While I love this blog, I now pretty much only write on my other two blogs: BirdingBlogs.com and 10,000 Birds - I would love to see you there!

Sunday, 22 March 2009

Aren't Birds Brilliant! - Birding with BirdLife

Last week, BirdLife employees from all over Europe had a meeting in Absam to workshop, learn and discuss the Aren't Birds Brilliant programme. For those of you who don't know what this BirdLife programme is all about, it is essentially about encouraging regular people to come out to particular natural history spectacles and experience some of the wonder and beauty that fascinates us as birders - it is about sharing our passion and love for all sorts of experiences Mother Nature has blessed us with.

Marco Brodde (DOF Denmark) photographing Alpine Chough

Anyhow, it is with this wonderful bunch of people that I got to spend Saturday with, showing them just how brilliant birding in the Alps of Tirol can be.

Our first stop was Kühtai. 2020m above sea level and 1.5m of snow. A real Alpine winter wonderland. But boy was it cold - about 10 degrees below freezing, with a biting breeze. But the escapade in to the mountains paid off quickly with a glimpse of a couple of Alpine Chough disappearing over the rooftops. Fairly quickly, we heard an Alpine Accentor singing from a balcony, affording us wonderful views. As we were watching the Alpine Accentor, a flock of Alpine Chough treated us by alighting on the rooftop.

Ken Smith (RSPB, UK) on the lookout...

Digiscoping Alpine Choughs in Kühtai

Digiscoping the singing Alpine Accentor in Kühtai

Heading off further in to town, we caught fleeting glimpses of the White-winged Snowfinches heading back to the area where they are fed with sunflower seeds. Getting back there, we managed to get incredibly views of a small flock of snowfinches feeding on the ground. It was great to get such a lovely look at such an beautiful and enigmatic Alpine bird species. The fact that 90+% of the birds had dark, black bills, and that there were only about 30 snowfinches about desipite the early hour and the light snow, suggests that they really have moved off to their high mountain territory areas.

Orbán Zoltán (MME Hungary) and Mathew Capper (RSPB, UK) with the snowfinches

Heading back down the Sellraintal, I took the BirdLife group up to Lüsens for fantastic views of the Lüsenerfern Glacier. Besides the great views, we were hoping to pick up some of the other high-alpine species. Shockingly, the normally easily found Spotted Nutcracker did not want to be found (despite hearing them call a number of times). No sign of Ptarmigan, but wonderful views of a young Golden Eagle, and a dramatic fly-by by a huge white Northern Goshawk.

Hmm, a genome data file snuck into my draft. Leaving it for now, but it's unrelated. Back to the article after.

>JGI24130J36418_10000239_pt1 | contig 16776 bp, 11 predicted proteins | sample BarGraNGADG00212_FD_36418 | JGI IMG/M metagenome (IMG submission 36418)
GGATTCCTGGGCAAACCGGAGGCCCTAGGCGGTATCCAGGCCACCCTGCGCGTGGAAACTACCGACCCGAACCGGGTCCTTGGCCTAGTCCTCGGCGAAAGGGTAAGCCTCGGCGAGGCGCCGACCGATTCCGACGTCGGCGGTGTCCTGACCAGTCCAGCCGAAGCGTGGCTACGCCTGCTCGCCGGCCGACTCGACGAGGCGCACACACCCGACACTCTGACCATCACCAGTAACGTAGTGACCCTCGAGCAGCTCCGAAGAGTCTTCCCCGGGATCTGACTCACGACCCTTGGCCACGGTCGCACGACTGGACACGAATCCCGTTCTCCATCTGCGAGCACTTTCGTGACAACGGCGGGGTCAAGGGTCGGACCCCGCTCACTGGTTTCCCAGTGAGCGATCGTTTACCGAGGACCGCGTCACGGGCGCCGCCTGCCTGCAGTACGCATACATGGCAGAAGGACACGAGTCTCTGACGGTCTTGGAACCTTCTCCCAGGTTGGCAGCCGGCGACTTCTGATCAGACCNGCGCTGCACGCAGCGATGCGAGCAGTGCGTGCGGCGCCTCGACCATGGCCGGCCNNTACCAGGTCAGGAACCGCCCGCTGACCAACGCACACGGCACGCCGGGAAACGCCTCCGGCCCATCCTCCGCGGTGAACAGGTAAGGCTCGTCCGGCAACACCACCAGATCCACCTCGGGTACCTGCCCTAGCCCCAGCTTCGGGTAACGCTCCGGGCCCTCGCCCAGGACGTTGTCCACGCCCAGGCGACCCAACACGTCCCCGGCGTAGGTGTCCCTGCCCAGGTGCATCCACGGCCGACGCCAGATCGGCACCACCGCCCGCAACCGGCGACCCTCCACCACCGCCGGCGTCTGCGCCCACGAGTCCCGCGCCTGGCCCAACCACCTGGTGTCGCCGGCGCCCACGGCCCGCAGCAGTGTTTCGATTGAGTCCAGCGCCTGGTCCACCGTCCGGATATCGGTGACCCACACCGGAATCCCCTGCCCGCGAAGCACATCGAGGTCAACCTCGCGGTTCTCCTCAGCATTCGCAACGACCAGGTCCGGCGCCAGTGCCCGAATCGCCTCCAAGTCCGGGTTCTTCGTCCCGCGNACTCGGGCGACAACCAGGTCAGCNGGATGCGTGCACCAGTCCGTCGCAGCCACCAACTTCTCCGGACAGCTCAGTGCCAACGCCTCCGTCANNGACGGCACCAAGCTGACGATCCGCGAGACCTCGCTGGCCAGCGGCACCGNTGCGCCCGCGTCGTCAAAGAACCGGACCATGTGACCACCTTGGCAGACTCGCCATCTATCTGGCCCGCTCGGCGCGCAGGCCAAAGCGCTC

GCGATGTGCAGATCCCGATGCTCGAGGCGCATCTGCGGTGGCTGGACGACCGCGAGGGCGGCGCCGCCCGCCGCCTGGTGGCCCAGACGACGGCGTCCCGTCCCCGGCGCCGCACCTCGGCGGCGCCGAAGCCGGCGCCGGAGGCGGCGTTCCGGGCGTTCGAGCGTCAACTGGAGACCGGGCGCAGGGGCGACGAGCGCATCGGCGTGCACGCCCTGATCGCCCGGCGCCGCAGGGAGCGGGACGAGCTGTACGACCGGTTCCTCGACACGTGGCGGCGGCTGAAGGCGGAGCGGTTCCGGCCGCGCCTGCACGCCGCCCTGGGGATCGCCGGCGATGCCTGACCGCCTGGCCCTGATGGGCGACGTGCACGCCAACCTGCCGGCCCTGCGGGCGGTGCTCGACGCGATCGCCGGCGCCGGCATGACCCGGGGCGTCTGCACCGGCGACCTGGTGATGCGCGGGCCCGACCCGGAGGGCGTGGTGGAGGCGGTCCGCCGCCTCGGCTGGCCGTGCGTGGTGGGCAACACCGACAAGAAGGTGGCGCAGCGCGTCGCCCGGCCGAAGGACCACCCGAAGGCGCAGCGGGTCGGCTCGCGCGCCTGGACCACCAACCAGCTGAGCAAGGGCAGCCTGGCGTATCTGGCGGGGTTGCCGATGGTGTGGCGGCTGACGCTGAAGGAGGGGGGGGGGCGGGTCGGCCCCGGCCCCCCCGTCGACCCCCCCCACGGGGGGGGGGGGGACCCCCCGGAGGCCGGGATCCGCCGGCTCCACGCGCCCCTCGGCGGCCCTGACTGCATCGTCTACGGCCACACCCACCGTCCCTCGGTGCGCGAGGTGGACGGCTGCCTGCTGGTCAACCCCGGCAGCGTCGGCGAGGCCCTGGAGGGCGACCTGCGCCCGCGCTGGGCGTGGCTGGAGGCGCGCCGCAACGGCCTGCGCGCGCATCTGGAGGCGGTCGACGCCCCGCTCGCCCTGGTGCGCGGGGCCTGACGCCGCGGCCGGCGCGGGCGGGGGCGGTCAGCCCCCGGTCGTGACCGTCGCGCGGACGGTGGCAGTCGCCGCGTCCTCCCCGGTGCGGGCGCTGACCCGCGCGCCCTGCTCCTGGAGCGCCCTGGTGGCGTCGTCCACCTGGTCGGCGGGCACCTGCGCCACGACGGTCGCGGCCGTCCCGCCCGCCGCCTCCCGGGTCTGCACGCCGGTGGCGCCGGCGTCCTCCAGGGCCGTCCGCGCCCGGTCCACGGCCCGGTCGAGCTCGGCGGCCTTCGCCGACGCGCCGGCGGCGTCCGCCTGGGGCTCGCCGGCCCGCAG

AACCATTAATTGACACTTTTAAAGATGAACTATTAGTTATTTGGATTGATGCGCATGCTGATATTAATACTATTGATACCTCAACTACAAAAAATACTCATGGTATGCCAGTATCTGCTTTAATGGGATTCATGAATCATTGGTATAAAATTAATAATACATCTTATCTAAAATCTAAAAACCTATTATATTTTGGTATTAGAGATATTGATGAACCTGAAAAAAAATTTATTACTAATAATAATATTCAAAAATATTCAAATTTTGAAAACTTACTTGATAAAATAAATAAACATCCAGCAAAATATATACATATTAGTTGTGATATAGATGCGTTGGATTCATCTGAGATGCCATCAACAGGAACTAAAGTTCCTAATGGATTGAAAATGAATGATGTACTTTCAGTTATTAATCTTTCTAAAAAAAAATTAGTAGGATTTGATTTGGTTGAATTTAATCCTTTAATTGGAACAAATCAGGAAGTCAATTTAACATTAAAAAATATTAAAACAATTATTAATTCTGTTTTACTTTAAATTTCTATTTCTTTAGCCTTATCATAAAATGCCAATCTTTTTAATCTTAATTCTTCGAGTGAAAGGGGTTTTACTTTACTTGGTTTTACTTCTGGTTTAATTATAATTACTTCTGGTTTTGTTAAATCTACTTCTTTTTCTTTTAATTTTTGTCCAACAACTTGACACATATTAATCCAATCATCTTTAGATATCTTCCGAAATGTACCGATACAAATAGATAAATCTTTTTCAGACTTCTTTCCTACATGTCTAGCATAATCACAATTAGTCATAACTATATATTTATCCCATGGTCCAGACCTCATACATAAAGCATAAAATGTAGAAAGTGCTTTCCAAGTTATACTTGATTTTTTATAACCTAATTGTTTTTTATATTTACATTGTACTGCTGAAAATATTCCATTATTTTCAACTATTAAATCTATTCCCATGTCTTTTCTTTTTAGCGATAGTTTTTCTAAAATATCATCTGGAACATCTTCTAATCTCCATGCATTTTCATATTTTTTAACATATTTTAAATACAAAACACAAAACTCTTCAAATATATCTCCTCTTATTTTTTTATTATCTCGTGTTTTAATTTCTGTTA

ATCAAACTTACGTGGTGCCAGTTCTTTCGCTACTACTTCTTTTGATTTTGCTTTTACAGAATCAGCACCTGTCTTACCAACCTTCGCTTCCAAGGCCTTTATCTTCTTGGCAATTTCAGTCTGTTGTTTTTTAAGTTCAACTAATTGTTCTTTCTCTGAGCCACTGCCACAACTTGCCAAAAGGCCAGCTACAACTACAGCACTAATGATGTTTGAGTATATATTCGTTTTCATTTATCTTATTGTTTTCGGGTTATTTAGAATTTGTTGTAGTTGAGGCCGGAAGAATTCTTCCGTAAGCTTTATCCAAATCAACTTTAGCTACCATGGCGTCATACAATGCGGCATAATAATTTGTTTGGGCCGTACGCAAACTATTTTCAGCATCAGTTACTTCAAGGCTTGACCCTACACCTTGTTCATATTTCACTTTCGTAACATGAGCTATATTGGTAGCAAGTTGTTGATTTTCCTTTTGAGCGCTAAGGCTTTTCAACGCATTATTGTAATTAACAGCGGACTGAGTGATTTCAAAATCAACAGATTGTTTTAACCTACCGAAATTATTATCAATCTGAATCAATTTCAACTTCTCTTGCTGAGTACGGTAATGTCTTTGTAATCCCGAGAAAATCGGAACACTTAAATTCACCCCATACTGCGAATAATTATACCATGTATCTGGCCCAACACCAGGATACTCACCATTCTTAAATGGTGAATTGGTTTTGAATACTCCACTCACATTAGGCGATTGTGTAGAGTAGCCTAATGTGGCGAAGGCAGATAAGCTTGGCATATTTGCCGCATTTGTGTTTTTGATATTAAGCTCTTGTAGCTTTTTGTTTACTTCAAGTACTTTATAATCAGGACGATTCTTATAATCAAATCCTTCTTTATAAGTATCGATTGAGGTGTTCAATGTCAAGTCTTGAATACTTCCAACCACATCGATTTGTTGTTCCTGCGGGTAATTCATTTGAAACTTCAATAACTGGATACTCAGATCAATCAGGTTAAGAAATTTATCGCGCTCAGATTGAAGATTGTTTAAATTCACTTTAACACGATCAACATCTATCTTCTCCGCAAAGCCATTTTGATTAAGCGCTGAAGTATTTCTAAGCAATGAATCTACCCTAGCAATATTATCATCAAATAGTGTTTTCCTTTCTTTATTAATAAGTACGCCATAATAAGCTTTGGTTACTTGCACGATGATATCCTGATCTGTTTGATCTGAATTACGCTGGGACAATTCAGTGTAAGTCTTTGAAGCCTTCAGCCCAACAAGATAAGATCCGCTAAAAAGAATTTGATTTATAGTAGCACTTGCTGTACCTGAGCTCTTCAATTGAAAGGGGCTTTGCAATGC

On the stake-out for Spotted Nuthatch.

Looking up at the Lüsener Fern Glacier.

We then headed down to Juifenau, where we finally got good views of Nutcracker, and picked up Willow Tit, Coal Tit, Great Tit, Greenfinch, Nutcracker, Blackbird, and Yellow Hammer, all feeding in a garden on the outskirts of the little village.

Yellow Hammer in Juifenau.

On our way to Ehnbachklamm (the Wallcreeper stake-out), I saw some Chamois on the hillside near Martinswand and so wanted to stop for a couple of minutes so that the others can also see one of the Alps loveliest wild animals.
Fernando had a stern look on his face as he scanned the cliff behind the Chamois.
"The Eagle Owl is over there", he says.
No tonal inflection in voice.
Fixed action pattern reaction from birder. You can guess what it was.
A moment of silence as time bent.
And then, there it was. Sitting in a hole.
That made my day (and that of many others!)

Eagle Owl at 180x magnification

At the Eagle Owl stake-out

Leaving most of the group at Ehnbachklamm, Martin Capper (RSPB, UK) and I quickly dashed in to Innsbruck to get Joanna Kalinowska (OTOP, Poland) to the train station. There, we picked up a good 30 or so Crag Martins feeding over the Inn.

Joining the rest of the group in Ehnbachklamm, who had been searching for Wallcreeper, we learnt that the Wallcreepers were still playing hard to get.

We then headed out on a longer walk, hoping to pick up the shy Three-toed Woodpecker, Black Woodpecker and anything else we could come across. Heading all the way back to Brunntal Alm, we had plenty of time to soak in the peacefulness and beauty of the landscape. Three inches of fresh fluffy snow really gave the woodlands a lovely charm.

In the Brunntal area, Zirl

We ended the afternoon with a breath-taking view over Zirl, and the mountains to the south.

Life in the mountains is hard!

Happy birding
Dale Forbes

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